Grant Period: One year and six months
Gowhar Yaqoob is a Srinagar-based independent scholar. She has completed her PhD from the Department of Modern Indian Languages and Literary Studies, University of Delhi. She received a Post-Doctoral Fellowship from the Indian Council of Social Science Research in affiliation with the Centre for Historical Studies, Jawaharlal Nehru University, New Delhi. She was a fellow at Indian Institute of Advanced Study, Shimla, from 2015 to 2017, where she worked on the early literary history of the Kashmiri language. Gowhar has extensively written on Kashmiri literature and arts, and has presented papers in various seminars, symposiums and workshops across India.
This grant will enable her to study the ways in which poets and rebels contemplate the question self through idioms of ‘love’ in the current socio-cultural and political context in Kashmir. Looking at the literary and visual culture, and political discourse from 1990 to the present, she aims to map the changes in the idioms of love by focusing on the works of two poets – Agha Shahid Ali and Rahman Rahi, and the videos and images of the rebel Burhan Wani. The plurality of idioms about love depicted in this repertoire of images and poetic expressions, according to Gowhar, are determined historically and culturally. The rationale for the timeline is to show how the tropes of love, having transformed and evolved for centuries, both converge and diverge in the present cultural context in Kashmir. The divergence is manifest in language, symbolism and imagery in expressions and the intervention of technology. Beyond the distinct philosophical and mystical connotations, using love as an analytic category will help Gowhar understand the contemporary cultural history of Kashmir and examine the potential of a rebellious love in subverting, disrupting and dislodging the established tropes that have plagued the discourse on Kashmir.
Gowhar has chosen to focus on the three distinct but interconnected personalities for many reasons. Agha Shahid Ali, who wrote on Kashmir from the outside, interrogates love culturally and introduces a plurality of idioms such as perspective, poetic, religious, and gender-specificity to engage politically with the question of self and selfhood. Rahman Rahi’s poetry is significant in understanding love and self, both as witness and participant, enduring the despair of the 1990s in the changing literary and sociopolitical scenario in Kashmir. Burhan Wani on the other hand, marks a significant moment in the contemporary history of Kashmir. He lived up to the meaning of his name and chose to remain a ‘proof’ in his indulgence with both love and self. He made explicit the claims of his love on freedom and for the landscape he situated himself in, having carved an unprecedented visual idiom of his selfhood through the internet. His death gave way to a pattern in which the circulation of the images of young rebels and protesters killed has played a significant role in exploring the cultural history of love in Kashmir.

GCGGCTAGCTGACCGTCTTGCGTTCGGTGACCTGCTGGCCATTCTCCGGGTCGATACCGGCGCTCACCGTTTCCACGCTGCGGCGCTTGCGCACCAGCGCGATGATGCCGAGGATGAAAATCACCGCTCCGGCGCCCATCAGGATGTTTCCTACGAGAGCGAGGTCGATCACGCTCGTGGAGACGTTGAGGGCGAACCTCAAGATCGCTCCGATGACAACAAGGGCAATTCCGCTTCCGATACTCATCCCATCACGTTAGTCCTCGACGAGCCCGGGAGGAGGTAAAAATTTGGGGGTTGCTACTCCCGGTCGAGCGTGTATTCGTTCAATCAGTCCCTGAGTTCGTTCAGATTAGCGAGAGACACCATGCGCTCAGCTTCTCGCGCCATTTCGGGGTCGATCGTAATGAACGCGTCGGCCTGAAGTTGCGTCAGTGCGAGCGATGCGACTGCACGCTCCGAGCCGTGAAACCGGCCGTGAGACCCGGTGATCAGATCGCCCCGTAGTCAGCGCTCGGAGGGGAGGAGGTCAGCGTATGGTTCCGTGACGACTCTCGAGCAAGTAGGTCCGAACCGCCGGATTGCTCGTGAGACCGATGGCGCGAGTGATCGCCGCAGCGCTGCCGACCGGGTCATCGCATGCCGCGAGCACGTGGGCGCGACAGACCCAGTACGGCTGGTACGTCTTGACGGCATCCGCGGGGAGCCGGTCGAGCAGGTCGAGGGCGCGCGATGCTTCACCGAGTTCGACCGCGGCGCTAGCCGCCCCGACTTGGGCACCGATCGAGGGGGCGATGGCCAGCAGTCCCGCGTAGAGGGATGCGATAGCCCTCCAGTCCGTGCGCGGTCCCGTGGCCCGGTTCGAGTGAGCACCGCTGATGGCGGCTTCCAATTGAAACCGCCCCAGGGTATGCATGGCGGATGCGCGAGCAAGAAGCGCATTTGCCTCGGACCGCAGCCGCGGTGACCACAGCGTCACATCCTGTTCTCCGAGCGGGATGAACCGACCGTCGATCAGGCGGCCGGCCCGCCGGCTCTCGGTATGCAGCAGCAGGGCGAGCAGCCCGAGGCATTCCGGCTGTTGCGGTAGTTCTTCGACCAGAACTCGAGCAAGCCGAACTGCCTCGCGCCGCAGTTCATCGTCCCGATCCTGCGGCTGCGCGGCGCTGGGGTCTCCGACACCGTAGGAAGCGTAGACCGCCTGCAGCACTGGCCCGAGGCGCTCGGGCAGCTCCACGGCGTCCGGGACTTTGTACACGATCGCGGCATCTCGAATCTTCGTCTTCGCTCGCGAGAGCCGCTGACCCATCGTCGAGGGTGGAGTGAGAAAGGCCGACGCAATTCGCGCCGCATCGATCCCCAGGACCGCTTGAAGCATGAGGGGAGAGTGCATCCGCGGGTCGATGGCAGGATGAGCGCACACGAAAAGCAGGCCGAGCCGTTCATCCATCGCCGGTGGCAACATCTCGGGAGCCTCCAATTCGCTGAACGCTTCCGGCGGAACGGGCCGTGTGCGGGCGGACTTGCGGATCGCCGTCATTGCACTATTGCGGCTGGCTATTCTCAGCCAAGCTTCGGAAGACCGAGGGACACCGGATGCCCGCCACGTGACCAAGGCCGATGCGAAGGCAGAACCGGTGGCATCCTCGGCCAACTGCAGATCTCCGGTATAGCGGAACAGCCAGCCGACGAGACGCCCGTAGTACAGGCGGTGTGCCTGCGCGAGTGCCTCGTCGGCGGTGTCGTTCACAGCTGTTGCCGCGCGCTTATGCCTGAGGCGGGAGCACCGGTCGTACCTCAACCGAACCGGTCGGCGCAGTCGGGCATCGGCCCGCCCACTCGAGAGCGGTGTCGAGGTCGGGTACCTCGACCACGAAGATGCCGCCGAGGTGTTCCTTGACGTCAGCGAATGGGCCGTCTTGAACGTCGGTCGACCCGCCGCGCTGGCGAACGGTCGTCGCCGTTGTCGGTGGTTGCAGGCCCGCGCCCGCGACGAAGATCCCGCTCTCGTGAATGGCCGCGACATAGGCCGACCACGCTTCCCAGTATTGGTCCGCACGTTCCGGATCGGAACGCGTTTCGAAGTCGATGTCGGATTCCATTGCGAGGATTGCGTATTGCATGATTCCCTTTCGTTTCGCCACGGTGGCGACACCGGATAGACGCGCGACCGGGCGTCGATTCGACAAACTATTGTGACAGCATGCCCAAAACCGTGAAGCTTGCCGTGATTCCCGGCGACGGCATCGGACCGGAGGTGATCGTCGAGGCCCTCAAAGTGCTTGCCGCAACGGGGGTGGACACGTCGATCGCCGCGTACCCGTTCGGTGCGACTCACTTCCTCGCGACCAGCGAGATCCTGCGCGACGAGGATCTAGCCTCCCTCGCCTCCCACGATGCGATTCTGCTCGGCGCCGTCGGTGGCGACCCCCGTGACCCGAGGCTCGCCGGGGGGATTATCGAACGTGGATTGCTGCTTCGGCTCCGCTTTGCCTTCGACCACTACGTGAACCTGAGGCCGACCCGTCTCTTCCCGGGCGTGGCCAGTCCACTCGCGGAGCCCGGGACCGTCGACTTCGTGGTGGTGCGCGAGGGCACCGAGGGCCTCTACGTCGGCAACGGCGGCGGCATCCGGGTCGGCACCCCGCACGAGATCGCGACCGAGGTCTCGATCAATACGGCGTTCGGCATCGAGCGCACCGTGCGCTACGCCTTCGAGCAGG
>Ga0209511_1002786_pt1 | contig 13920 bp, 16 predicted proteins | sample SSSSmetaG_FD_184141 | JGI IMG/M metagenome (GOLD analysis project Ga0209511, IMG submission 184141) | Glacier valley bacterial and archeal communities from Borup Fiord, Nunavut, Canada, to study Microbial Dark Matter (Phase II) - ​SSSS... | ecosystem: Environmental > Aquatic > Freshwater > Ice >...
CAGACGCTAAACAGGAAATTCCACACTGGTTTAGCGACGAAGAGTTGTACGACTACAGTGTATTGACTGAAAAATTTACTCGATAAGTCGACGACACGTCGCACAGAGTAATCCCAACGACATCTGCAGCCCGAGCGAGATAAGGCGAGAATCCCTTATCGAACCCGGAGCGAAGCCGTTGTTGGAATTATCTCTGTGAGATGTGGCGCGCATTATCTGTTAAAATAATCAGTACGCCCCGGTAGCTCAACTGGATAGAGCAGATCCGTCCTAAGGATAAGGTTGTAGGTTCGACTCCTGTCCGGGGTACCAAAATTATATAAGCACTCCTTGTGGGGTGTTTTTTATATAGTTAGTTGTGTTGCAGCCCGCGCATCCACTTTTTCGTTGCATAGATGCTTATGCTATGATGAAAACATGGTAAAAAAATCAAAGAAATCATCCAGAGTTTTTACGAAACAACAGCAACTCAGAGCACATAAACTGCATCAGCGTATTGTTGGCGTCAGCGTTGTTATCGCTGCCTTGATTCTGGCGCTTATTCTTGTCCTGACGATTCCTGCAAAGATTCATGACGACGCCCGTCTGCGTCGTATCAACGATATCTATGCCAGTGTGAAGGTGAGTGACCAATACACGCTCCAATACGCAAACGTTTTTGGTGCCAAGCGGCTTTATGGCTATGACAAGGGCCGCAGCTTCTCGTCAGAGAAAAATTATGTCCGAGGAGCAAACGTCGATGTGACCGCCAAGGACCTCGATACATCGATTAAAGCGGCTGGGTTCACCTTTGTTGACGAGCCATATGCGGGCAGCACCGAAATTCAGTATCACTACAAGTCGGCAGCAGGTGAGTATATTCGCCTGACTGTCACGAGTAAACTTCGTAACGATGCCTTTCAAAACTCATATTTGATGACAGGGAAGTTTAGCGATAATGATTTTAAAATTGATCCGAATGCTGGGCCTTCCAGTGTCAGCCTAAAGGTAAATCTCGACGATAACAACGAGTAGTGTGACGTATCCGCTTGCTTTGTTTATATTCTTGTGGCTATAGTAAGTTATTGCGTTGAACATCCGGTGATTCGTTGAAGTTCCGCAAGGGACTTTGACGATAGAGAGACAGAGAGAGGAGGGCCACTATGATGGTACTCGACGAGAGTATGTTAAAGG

By exploring how idioms of love are historically developed and accepted by individuals and communities and how they acquire new meanings when the context changes, Gowhar will study the poetry of Agha Shahid Ali and Rahman Rahi along with the images of Burhan Wani during his lifetime as a rebel leader as well as those that circulated post his death. She will study the ways in which love has been discursively explored in a political culture where the reality is dauntingly dominated by violence and mayhem. One of the pressing questions she will seek answers for is the different languages in which love manifests itself in a tormented place like Kashmir.
In 2015-16, we supported documentary filmmaker and writer Sanjay Kak to put together a book that brought together more than 200 photographs by a select group of photojournalists from Kashmir. The book illuminated the little understood period of the last three decades, challenging the hardened representations of Kashmir in mainstream discourse. While Sanjay focused on the photographic practices and the lives of the photographers, who attempt to connect their own troubled world the universe; Gowhar aims to go beyond the conventional tropes and explore the ways in which the discourse on love in the literary sources and political practices could be employed in reimaging the cultural history of contemporary Kashmir.
The outcome of this project will be an essay and a photo-essay. The Grantee’s deliverables to IFA with the final reports will be this essay and photo-essay. The budget is commensurate with the proposal.
This grant is made possible with support from Titan Company Limited.